When you are working on elastic waistbands sometimes measurements go off or the fabric will not play along. Whatever the mistake it is best to resist temptation and take the easy way out. Sometimes you have to use elastic in its original form and simply redo your work or measurements.
Can you cut elastic in half lengthwise? Yes, you can cut elastic in half but not every type of elastic can be cut lengthwise. You have to know the type of elastic you are working with before you reach for your scissors and start cutting away.
To learn more about cutting elastic in half and which types are safe to cut, just continue to read our article. it has the information you need to know about so you do not make a second mistake after making a first one.
There are some styles of elastic that can be cut in half lengthwise and there are styles that cannot endure that cut. braided elastic will not work well if cut in half. It is not designed to handle that method of customizing.
But knitted elastic should be okay to cut in half lengthwise. The knit should hold the material together and keep it useful. To find the brand and type of elastic that can be cut lengthwise you should read the labels on the packaging.
Those labels should provide you with the right information per elastic type. If there isn’t any, a good internet search should help you find the type that can be cut in half. A little research first should save you time and some money preventing you from buying the wrong kind of elastic.
If you have some lying around the sewing room, cut a little piece off width-wise and then make a test. Cut the little piece lengthwise and see what happens.
Nothing if you cut the kind of elastic that can be cut lengthwise. You should end up with 2 equally long pieces that can be used in different sewing projects. There is a very good brand of elastic called Stretchrite PSort elastic and it is better than most store brands being carried by Joanns and other outlets.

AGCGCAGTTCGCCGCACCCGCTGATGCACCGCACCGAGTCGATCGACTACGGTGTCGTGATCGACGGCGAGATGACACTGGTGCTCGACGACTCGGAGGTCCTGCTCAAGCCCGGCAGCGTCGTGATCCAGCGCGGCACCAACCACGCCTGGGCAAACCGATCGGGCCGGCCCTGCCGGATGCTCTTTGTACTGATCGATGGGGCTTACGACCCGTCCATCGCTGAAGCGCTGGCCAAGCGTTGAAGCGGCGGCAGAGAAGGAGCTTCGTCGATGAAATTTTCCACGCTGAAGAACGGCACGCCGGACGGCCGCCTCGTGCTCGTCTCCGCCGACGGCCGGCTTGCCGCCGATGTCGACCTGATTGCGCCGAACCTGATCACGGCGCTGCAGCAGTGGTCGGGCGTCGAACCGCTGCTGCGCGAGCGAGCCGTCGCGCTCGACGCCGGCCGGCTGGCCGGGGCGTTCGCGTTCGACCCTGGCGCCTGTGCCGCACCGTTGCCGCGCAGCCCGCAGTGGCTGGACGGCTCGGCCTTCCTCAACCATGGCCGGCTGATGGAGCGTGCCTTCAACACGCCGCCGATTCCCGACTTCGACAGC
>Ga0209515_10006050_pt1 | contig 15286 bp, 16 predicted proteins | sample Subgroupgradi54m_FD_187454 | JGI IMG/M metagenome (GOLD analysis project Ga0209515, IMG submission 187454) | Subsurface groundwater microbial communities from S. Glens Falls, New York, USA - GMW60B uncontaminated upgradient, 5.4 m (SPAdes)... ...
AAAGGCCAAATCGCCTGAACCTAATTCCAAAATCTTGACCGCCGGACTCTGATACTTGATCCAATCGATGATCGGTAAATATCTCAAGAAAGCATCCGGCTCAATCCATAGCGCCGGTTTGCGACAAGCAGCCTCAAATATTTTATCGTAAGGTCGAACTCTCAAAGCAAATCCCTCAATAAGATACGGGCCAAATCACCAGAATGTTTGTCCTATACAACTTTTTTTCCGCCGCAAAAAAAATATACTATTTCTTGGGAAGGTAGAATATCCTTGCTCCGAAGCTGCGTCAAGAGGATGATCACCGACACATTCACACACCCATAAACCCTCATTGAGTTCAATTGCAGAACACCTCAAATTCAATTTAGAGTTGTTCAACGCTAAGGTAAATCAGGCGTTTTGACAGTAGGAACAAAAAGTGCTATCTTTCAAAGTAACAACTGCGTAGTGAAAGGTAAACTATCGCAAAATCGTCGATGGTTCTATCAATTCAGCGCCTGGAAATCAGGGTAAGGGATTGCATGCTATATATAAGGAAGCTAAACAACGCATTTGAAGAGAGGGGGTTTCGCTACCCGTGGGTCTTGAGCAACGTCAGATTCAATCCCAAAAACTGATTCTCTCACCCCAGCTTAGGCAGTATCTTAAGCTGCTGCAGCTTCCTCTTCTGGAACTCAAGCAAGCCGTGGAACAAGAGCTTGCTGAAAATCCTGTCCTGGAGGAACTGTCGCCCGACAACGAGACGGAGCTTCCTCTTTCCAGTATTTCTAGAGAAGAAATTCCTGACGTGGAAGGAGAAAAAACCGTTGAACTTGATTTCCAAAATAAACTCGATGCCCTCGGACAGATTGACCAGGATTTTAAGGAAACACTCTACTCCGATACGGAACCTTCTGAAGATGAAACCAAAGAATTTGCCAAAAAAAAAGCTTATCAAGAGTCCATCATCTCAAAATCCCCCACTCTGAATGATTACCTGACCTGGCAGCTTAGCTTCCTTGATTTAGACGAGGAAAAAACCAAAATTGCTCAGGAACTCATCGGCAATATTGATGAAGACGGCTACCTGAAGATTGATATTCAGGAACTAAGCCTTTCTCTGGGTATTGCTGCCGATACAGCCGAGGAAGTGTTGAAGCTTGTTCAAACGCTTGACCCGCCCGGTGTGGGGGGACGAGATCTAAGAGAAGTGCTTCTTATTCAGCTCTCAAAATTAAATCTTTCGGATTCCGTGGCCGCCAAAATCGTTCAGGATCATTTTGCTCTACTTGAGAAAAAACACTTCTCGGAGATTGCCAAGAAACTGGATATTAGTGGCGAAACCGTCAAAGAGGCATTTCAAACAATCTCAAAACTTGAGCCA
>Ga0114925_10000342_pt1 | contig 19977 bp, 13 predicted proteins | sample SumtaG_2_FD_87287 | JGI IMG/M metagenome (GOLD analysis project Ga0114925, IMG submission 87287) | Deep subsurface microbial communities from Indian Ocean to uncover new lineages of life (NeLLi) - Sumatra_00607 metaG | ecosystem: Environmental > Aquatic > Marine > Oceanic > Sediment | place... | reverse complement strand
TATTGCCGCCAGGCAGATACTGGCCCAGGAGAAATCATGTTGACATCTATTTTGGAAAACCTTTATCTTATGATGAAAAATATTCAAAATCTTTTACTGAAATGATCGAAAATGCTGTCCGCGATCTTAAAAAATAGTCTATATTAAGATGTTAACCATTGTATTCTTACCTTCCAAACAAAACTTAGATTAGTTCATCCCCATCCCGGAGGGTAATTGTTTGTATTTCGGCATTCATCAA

But if you cut the wrong brand, then you can expect disaster. The elastic will, at best, simply unravel on you and not stop until there is no elastic left to unravel. Plus, that material will probably lose its strength as its integrity has been ruined making it worthless to use.
Take the time to find a good brand of cuttable elastic to make sure you do not delay your sewing project by going out to the store and finding a different brand.
Even the elastic brands that can be cut do not work as well as they used to. That is because of inferior manufacturing and materials were used in the production process.
On some brands or types of elastic yes it will. The braided option is the worst for this and you should be careful of how you cut when using braided elastic. if the elastic is woven you can expect some fraying to take place.
When this happens no matter where the elastic is placed, you are going to have to deal with minor problems. The least of which is having your hair fall into your face as your hair tie has come unraveled.
To prevent any fraying you can do a zig-zag stitch on the ends, spread some liquid fabric stabilizer over the elastic, or sewing an overlapping stitch on both sides of the elastic.
If you use plastic-type elastic you should not see any fraying but that option is also not as strong as woven elastic.
It is possible to cut woven elastic but it is not advisable to cut it lengthwise. When you cut this type of elastic in the normal way, it works well, is very firm, and maintains its width.
But if you cut the material lengthwise you can expect fraying to take place. Woven elastic is not that strong when it is cut lengthwise., It will lose its integrity and strength and that is evidenced by the fraying that takes place.
Woven elastic is one of the two top types that work with elastic casing. It is also the best option when you are working with heavyweight fabrics. It does not lose its resilience so you can count on your elastic waistband to hold up for several years.
When you cut this type of elastic make sure to apply some anti-fray technique to the material to keep it in top shape.
This seems to be the only type of elastic that can withstand being cut along its length. When you are working on your sewing project and you find the knitted elastic too wide, simply cut it.
You can get up to 6 pieces of 1/4 inch wide pieces of elastic cutting lengthwise. That strength does not overcome all the vulnerabilities that knitted elastic has. First, one added good point is that it is a softer elastic than the other types.
But the bad points are that it will roll more than woven elastic and it is not strong enough to handle heavyweight fabrics. It also needs to be cut shorter than the other versions because it does not grip that well when left its original size.
The good news is that this style of elastic will retain its width so you do not have to worry about that problem.